Pregnancy and having a baby can be an exciting time. But, it can also be a time of immense pressure. There are so many changes happening to your body and the very nature of bringing life into the world places demands on you to adjust your lifestyle.
All of these factors cause a woman’s hormones to work overtime. Not only does this lead to a range of physical symptoms (including morning sickness), it can also lead to the amplification of certain emotions. It's not uncommon for women to feel more anxious and 'down' at this time. Some develop a mental health problem during pregnancy or within a year of giving birth - this is referred to as the ‘perinatal period’.
Examples of perinatal mental illness include antenatal depression, postnatal depression, anxiety, tokophobia (extreme fear of childbirth), perinatal obsessive-compulsive disorder (OCD), postpartum psychosis and postpartum post-traumatic stress disorder (PTSD). These illnesses can be mild, moderate or severe, requiring different kinds of care or treatment.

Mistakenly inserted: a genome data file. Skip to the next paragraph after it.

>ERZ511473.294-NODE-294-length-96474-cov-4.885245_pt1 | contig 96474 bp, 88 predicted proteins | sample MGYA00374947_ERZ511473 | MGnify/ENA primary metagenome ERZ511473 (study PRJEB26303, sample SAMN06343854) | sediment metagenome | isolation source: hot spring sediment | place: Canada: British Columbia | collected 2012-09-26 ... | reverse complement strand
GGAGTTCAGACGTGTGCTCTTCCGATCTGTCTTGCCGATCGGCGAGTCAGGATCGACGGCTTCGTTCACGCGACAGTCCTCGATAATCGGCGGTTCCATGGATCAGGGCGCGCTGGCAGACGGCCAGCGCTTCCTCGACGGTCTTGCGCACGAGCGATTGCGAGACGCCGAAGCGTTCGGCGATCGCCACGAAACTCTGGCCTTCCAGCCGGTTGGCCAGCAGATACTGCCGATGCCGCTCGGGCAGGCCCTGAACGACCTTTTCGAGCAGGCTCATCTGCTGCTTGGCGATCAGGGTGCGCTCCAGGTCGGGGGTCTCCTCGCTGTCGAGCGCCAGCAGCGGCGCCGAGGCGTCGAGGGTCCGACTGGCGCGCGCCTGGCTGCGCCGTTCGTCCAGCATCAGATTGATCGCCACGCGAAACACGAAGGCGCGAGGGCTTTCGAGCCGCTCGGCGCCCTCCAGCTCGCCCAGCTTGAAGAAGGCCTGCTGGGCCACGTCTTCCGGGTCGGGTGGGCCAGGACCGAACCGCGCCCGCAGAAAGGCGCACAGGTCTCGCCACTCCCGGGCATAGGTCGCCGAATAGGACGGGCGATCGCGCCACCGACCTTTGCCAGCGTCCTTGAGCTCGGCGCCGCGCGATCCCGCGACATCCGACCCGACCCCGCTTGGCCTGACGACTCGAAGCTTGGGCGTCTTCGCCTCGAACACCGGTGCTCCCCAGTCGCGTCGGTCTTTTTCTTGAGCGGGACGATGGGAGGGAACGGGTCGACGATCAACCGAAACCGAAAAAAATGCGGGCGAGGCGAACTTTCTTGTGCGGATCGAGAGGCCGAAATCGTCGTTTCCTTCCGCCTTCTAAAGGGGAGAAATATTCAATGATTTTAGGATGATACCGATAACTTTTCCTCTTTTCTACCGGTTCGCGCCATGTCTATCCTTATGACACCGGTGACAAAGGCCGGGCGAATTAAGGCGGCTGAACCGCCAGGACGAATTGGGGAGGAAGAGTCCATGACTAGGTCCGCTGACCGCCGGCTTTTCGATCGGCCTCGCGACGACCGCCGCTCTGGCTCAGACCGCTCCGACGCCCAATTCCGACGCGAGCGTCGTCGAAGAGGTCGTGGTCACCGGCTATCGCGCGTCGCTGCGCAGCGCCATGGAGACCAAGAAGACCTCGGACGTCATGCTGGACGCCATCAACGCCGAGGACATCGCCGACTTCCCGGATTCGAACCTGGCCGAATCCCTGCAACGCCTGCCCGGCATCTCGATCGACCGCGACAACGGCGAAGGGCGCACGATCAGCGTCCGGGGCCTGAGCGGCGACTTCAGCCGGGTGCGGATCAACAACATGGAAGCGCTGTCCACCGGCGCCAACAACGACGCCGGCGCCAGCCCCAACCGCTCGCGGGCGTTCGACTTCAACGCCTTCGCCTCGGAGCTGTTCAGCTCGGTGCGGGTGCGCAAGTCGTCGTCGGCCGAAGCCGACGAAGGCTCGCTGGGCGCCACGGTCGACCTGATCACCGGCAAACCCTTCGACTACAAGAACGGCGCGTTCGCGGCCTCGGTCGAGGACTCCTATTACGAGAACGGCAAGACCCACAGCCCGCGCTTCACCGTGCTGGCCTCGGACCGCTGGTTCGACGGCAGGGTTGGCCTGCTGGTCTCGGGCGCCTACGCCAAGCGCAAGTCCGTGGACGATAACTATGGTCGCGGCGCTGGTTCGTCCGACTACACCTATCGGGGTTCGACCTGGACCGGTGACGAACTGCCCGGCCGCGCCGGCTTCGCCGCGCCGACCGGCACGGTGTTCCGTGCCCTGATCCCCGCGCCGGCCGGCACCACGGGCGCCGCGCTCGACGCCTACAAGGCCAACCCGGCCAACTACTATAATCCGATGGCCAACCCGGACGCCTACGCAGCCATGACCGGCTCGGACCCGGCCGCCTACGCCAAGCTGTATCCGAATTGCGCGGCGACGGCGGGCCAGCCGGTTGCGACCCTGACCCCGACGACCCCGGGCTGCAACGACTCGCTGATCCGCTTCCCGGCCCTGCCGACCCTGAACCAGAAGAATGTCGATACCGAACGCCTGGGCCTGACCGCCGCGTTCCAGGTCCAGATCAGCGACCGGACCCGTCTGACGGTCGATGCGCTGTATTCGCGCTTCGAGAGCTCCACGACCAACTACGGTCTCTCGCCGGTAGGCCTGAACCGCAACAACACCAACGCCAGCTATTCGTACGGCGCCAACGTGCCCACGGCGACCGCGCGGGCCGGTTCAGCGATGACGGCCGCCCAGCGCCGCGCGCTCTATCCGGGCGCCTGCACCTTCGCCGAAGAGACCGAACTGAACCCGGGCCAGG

On this page, we will explore these issues in more detail, including how support from a counsellor can help.
The terms ‘maternal’ and ‘perinatal’ are often used interchangeably when discussing topics surrounding pregnancy and childbirth. However, particularly when talking about mental health, ‘perinatal’ refers to a woman’s mental health during pregnancy and the first year after birth. This includes mental illness existing before pregnancy, as well as illnesses that develop for the first time or are greatly exacerbated in the perinatal period.
Some women who have a mental health problem stop taking their medication when they find out they are pregnant. This can make their problem come back or get worse. For some women who have had a mental health problem in the past, being pregnant, giving birth and caring for their baby can bring the problem back.